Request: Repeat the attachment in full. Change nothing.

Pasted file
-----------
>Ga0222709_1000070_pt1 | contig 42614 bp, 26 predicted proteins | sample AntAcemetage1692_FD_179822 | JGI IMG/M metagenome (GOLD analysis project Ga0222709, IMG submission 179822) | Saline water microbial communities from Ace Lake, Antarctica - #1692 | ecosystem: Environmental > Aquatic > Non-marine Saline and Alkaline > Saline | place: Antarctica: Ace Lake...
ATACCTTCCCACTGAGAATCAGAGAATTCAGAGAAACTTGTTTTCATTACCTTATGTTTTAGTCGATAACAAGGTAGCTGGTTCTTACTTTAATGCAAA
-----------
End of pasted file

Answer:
>Ga0222709_1000070_pt1 | contig 42614 bp, 26 predicted proteins | sample AntAcemetage1692_FD_179822 | JGI IMG/M metagenome (GOLD analysis project Ga0222709, IMG submission 179822) | Saline water microbial communities from Ace Lake, Antarctica - #1692 | ecosystem: Environmental > Aquatic > Non-marine Saline and Alkaline > Saline | place: Antarctica: Ace Lake...
ATACCTTCCCACTGAGAATCAGAGAATTCAGAGAAACTTGTTTTCATTACCTTATGTTTTAGTCGATAACAAGGTAGCTGGTTCTTACTTTAATGCAAA